The South Lounge of Fordham University’s Lowenstein Center was buzzing with activity on Mon., Oct. 6, as experts on development, transportation, conservation and urban planning shared ideas about how to make cities around the world greener and more welcoming.
The forum, “Green Cities of the 21st Century: Harmonizing Natural and Built Environments,” was presented in conjunction with the United Nations’ World Habitat Day, which occurs annually on the first Monday of October. While the global observance took place in Luanda, Angola, forums like Fordham’s were organized around the world.
The theme of this year’s program was “Harmonious Cities,” and from the very beginning, organizer Harold Takooshian, Ph.D., professor of psychology, predicted that it would be an optimistic gathering, rather than a recitation of well-known urban ailments.
“First the bad news; for over 600 years, large cities worldwide have been associated with many negatives: congestion, pollution, crime, cost of living, poverty, housing, education, health care and social disorganization,” Takooshian said.
“Now the good news; here in New York City, we sit in what some not only regard as the world’s greatest city, but the greatest city in the history of the world,” he continued.
The experts—who addressed the forum in 10-minute blocks—touched on subjects both concrete and conceptual. While Susan D. Kaplan and Louis Nowikas touted the progress of green building in Battery Park City and the Hearst Tower, respectively, Julie Newman, Ph.D., director of sustainability at Yale University, talked about the roles that universities play in promoting sustainability.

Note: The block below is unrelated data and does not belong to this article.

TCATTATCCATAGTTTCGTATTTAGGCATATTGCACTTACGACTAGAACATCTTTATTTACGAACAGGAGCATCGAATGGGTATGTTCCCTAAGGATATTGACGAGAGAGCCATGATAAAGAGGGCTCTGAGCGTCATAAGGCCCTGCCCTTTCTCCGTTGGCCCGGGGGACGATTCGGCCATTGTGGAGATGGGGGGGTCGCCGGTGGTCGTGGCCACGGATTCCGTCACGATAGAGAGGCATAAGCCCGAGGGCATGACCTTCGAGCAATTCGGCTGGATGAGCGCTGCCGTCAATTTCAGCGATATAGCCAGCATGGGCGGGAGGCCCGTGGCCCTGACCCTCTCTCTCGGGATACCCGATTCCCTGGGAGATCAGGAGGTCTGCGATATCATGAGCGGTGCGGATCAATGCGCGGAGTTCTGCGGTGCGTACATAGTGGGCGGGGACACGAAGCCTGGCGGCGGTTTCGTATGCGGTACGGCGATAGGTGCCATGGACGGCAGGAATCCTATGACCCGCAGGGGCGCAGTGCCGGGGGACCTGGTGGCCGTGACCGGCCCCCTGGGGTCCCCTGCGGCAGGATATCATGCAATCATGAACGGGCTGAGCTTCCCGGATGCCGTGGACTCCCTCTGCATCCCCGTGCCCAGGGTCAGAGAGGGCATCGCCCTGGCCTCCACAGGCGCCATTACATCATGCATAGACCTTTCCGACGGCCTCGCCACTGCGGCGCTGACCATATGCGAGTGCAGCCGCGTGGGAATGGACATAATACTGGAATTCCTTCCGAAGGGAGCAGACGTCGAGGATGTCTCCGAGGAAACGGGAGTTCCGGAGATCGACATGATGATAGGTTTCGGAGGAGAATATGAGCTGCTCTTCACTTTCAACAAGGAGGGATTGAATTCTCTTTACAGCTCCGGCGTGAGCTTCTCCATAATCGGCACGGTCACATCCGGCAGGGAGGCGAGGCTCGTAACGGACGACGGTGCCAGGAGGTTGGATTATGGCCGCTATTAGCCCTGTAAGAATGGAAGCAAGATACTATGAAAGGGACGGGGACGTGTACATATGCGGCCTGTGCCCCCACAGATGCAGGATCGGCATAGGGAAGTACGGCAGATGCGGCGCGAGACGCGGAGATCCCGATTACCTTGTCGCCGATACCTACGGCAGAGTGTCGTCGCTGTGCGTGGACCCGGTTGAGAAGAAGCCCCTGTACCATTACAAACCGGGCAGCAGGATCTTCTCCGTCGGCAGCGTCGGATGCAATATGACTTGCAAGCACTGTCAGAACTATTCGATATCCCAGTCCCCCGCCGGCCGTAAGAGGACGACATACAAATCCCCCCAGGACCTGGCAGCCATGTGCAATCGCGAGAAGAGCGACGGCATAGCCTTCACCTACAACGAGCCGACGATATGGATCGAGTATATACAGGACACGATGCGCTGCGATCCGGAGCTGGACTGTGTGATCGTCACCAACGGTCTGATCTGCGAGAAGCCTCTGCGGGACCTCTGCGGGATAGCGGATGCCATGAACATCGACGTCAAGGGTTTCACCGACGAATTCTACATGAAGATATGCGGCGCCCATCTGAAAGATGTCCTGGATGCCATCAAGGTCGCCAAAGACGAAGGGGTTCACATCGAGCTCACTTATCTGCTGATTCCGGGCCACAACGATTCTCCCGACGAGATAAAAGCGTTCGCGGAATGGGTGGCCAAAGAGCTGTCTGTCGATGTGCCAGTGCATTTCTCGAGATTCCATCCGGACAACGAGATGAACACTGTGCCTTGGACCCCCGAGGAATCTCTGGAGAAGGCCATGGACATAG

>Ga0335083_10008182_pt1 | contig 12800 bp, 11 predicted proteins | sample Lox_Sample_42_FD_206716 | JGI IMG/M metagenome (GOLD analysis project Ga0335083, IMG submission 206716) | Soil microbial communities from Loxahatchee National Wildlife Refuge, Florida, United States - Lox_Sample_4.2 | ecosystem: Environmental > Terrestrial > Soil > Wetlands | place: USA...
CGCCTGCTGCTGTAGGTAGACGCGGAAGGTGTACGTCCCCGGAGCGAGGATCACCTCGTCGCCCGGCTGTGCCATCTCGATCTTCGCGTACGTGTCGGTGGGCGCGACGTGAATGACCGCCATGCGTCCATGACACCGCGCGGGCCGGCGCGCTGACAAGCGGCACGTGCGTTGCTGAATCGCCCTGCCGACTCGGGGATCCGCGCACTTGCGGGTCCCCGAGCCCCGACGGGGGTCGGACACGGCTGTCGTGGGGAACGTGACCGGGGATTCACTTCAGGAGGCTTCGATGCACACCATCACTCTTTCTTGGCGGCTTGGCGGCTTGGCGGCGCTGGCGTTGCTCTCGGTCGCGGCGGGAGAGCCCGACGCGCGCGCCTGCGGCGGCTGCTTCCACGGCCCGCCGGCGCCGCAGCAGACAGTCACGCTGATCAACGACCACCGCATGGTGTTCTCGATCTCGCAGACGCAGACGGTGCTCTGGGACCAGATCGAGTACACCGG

Ellen D. Grimes, an architectural designer and assistant professor of architecture at School of the Art Institute of Chicago, detailed her plans for ecological experiments at Midewin National Tallgrass Prairie, a 19,000-acre preserve opened in 1996 by the U.S. Forest Service at the former site of the U.S. Army’s Joliet Arsenal.
“In any landscape restoration, we’re inventing new worlds. We change our sense of scale and landscapes, instead of seeing one perfect view. We have to see time in many dimensions, and we also have to see the environments in many dimensions as well, very small and very large,” Grimes said.
“We have to develop a very different sensibility about green. It’s not about the natural versus the artificial. It’s about the artifice in nature, and the way that it changes itself over time, and that dynamism is something we hope to capture in the projects at Midewin,” she said.
Rich Sanford, a representative to the United Nations, New York at Instituto Qualivida, meanwhile, delighted participants with television commercials of the 1972 Honda Z600, a precursor to the Smart Car, of which he is an avid proponent and whose use he said should be considered when rethinking transportation issues.
“It’s optional; it’s possible, and rather than vilifying just for the fact that they’re vehicles, I think that we can embrace them and resituate them,” he said.